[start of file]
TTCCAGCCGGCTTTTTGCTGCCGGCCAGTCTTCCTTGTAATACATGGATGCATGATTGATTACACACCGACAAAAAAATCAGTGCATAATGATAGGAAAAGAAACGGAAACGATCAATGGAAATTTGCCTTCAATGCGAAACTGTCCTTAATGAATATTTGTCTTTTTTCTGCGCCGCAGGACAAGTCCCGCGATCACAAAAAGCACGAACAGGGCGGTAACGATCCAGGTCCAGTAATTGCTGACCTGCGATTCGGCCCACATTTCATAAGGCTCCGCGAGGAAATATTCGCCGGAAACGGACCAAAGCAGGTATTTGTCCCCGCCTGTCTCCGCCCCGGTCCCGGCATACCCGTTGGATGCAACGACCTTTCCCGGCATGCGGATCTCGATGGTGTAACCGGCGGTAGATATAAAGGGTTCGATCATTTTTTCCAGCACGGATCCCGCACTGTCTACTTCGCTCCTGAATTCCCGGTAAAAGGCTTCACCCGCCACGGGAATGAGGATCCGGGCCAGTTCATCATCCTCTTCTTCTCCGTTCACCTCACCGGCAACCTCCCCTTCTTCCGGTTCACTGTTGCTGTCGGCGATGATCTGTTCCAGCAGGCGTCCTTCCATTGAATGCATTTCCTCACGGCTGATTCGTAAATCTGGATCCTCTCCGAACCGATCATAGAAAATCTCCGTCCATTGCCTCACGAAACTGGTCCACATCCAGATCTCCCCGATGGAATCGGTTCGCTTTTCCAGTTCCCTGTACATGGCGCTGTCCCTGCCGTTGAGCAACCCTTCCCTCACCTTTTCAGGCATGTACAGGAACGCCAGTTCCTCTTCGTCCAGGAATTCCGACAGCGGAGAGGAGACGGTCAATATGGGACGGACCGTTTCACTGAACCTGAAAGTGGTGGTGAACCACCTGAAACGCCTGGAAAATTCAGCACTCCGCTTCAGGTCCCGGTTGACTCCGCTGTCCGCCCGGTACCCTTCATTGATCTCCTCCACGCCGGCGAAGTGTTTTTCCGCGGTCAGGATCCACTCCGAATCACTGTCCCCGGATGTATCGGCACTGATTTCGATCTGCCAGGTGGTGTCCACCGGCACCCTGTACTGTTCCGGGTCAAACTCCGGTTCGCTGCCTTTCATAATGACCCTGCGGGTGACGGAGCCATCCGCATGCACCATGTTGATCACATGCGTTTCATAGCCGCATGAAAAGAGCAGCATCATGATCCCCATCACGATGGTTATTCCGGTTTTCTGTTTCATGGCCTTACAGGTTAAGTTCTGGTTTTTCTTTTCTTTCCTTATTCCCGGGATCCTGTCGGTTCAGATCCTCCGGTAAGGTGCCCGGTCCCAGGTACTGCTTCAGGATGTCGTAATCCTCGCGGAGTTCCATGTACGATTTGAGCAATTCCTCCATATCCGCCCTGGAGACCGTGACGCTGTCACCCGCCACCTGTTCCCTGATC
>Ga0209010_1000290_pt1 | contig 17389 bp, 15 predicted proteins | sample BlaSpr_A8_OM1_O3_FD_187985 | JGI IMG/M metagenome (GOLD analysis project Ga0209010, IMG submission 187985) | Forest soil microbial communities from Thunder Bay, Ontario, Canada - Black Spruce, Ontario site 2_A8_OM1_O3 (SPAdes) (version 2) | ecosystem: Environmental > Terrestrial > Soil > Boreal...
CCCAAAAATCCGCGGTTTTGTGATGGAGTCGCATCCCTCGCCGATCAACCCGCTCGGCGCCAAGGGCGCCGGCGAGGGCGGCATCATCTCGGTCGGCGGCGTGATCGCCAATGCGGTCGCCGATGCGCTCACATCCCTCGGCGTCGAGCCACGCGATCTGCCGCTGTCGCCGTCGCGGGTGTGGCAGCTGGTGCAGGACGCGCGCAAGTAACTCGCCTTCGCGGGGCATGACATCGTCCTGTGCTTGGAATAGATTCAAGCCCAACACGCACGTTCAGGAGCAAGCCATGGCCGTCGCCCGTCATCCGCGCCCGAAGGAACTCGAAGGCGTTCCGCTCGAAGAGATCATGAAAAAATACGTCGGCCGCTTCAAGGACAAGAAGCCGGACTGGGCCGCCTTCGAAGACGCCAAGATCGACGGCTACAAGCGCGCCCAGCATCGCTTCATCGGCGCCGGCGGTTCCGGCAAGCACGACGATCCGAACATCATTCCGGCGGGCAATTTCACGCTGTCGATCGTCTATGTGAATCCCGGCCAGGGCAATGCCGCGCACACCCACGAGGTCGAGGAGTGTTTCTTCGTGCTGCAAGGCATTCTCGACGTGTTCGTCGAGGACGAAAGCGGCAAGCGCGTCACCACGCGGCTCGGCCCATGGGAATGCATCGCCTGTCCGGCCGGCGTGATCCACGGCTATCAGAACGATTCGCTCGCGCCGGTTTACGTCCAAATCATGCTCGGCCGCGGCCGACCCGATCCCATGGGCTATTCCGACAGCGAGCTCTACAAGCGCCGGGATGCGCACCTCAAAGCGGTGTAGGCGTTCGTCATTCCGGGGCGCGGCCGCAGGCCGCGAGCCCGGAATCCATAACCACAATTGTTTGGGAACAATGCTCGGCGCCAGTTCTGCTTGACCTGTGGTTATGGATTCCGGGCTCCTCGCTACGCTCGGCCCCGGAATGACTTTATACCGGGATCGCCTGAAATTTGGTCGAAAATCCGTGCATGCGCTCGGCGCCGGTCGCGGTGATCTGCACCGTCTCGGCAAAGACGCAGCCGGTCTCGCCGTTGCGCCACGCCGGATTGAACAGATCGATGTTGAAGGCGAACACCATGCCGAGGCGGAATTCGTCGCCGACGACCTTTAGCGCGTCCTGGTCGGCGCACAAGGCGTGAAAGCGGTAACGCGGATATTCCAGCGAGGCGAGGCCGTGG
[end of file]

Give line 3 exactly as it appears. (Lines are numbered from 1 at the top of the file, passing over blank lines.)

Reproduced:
CCCAAAAATCCGCGGTTTTGTGATGGAGTCGCATCCCTCGCCGATCAACCCGCTCGGCGCCAAGGGCGCCGGCGAGGGCGGCATCATCTCGGTCGGCGGCGTGATCGCCAATGCGGTCGCCGATGCGCTCACATCCCTCGGCGTCGAGCCACGCGATCTGCCGCTGTCGCCGTCGCGGGTGTGGCAGCTGGTGCAGGACGCGCGCAAGTAACTCGCCTTCGCGGGGCATGACATCGTCCTGTGCTTGGAATAGATTCAAGCCCAACACGCACGTTCAGGAGCAAGCCATGGCCGTCGCCCGTCATCCGCGCCCGAAGGAACTCGAAGGCGTTCCGCTCGAAGAGATCATGAAAAAATACGTCGGCCGCTTCAAGGACAAGAAGCCGGACTGGGCCGCCTTCGAAGACGCCAAGATCGACGGCTACAAGCGCGCCCAGCATCGCTTCATCGGCGCCGGCGGTTCCGGCAAGCACGACGATCCGAACATCATTCCGGCGGGCAATTTCACGCTGTCGATCGTCTATGTGAATCCCGGCCAGGGCAATGCCGCGCACACCCACGAGGTCGAGGAGTGTTTCTTCGTGCTGCAAGGCATTCTCGACGTGTTCGTCGAGGACGAAAGCGGCAAGCGCGTCACCACGCGGCTCGGCCCATGGGAATGCATCGCCTGTCCGGCCGGCGTGATCCACGGCTATCAGAACGATTCGCTCGCGCCGGTTTACGTCCAAATCATGCTCGGCCGCGGCCGACCCGATCCCATGGGCTATTCCGACAGCGAGCTCTACAAGCGCCGGGATGCGCACCTCAAAGCGGTGTAGGCGTTCGTCATTCCGGGGCGCGGCCGCAGGCCGCGAGCCCGGAATCCATAACCACAATTGTTTGGGAACAATGCTCGGCGCCAGTTCTGCTTGACCTGTGGTTATGGATTCCGGGCTCCTCGCTACGCTCGGCCCCGGAATGACTTTATACCGGGATCGCCTGAAATTTGGTCGAAAATCCGTGCATGCGCTCGGCGCCGGTCGCGGTGATCTGCACCGTCTCGGCAAAGACGCAGCCGGTCTCGCCGTTGCGCCACGCCGGATTGAACAGATCGATGTTGAAGGCGAACACCATGCCGAGGCGGAATTCGTCGCCGACGACCTTTAGCGCGTCCTGGTCGGCGCACAAGGCGTGAAAGCGGTAACGCGGATATTCCAGCGAGGCGAGGCCGTGG